Circles of History – Now, repeat.

When being coached in sports I often experienced the phrase “Now, repeat.” Historical perspectives of civilization IMPLY this as well… we seem to breed some brilliant intellectual thought within human history, but we are destined to repeat historical blunders. I am not talking about spilled milk here, I am speaking about the causes of failed civilizations. A template Charles Darwin places on to natural selection.

Rousseau lived during a time of political and societal change. He was a thinker who looked for reasons as to why people are the way they are and tried to describe who we are. He divides people into two camps, the horrible and the miserable. The horrible are those who face terminal illness or tragedy. All others are the miserable. The only exception is early primitive society – we were happy before the development of modern society. At the end of this happy state we entered a new state – two discoveries – agriculture and metallurgy, With agriculture is a division of land and property, metallurgy is the art of war and conquest. Laws and political instiatuions were used to sort out conflict and rights. .

For Rousseau, men who were once free and equal, are now easily moved in other directions. The government is simply a “con game” that the Rich play on the poor. It is based on falsehoods and lies. The Rich are so much happier and relaxed. It brings forth a new kind of human condition; the bourgeois – where people appear to be one thing and actually are something else. Plato’s Just Man. From this distinction, there is deceptive cunning, deception, and in Rousseau’s Second Discourse, he explains The Savage lives within himself, and the bourgeois knows ONLY how to live in the opinions of others.  He thinks of only himself with he is with other people, and other people when he is with himself. This is what our perpetual restlessness. Rousseau tries to hint at how to solve this problem.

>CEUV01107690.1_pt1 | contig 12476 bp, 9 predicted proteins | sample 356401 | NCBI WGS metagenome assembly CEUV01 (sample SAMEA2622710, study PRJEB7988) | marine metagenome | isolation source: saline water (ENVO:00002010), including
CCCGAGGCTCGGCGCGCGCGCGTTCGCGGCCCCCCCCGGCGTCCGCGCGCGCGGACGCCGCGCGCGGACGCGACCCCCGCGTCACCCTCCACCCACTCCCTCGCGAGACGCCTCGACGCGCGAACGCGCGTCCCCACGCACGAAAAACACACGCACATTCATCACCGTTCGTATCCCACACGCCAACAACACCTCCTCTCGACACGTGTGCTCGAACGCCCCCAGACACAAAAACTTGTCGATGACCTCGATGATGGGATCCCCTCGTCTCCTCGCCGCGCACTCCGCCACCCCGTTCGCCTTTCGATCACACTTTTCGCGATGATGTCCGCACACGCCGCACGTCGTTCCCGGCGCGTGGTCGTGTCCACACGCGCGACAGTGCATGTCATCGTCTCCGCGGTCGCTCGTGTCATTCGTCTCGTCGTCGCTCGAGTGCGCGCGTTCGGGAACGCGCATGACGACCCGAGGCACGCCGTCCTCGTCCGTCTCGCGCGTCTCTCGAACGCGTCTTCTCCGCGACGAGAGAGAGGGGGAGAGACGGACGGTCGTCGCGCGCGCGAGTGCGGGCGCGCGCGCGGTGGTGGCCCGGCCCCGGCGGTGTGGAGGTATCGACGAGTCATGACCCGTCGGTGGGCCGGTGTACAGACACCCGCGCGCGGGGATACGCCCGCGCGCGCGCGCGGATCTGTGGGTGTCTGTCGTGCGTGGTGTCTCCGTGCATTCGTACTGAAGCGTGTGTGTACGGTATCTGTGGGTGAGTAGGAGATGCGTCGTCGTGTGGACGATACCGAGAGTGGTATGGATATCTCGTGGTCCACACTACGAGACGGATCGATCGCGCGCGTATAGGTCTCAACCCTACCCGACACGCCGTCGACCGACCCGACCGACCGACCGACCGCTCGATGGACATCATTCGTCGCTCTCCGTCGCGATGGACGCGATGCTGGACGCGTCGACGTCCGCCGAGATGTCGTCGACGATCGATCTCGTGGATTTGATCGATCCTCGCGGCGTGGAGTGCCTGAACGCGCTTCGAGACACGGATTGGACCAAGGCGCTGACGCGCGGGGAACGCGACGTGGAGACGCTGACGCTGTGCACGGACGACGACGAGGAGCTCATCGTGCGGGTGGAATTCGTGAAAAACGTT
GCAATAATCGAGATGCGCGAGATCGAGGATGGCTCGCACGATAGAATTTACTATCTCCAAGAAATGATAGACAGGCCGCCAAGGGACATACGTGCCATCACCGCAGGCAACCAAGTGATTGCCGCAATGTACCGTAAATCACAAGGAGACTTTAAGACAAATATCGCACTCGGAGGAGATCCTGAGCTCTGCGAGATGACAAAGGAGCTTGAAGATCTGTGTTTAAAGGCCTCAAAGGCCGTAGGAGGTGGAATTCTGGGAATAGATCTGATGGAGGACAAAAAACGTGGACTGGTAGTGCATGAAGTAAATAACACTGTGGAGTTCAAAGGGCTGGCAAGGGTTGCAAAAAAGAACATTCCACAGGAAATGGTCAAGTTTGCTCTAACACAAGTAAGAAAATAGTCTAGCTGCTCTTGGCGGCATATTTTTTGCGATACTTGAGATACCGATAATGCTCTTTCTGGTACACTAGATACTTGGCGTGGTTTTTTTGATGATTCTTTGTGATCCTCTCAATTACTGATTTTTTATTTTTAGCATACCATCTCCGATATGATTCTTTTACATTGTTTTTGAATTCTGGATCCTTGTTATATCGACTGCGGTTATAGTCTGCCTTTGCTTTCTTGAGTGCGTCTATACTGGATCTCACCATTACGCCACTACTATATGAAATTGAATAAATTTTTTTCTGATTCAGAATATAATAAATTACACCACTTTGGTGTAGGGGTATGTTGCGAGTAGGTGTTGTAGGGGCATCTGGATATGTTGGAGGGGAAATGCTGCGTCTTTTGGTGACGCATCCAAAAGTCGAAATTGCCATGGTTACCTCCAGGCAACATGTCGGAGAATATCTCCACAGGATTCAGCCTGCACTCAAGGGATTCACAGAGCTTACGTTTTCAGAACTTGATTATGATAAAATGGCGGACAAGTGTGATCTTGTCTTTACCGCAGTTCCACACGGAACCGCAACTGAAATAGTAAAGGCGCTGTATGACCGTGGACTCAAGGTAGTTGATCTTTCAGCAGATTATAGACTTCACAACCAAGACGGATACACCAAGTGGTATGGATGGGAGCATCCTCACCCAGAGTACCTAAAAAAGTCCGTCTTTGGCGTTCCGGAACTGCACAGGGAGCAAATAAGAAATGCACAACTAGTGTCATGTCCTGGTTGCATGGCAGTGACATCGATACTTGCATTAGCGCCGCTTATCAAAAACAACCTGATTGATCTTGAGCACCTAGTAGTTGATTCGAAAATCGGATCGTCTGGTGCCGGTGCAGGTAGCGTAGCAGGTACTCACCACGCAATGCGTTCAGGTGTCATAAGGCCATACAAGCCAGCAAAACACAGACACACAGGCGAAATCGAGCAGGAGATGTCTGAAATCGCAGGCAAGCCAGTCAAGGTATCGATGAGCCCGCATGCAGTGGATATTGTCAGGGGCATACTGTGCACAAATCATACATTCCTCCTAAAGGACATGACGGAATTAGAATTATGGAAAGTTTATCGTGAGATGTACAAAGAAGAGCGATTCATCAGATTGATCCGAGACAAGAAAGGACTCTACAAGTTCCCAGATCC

Here is an excellent video of a lecture from Yale Professor Steven Smith, reviewing the highlights of Rousseau’s Second Discourse.


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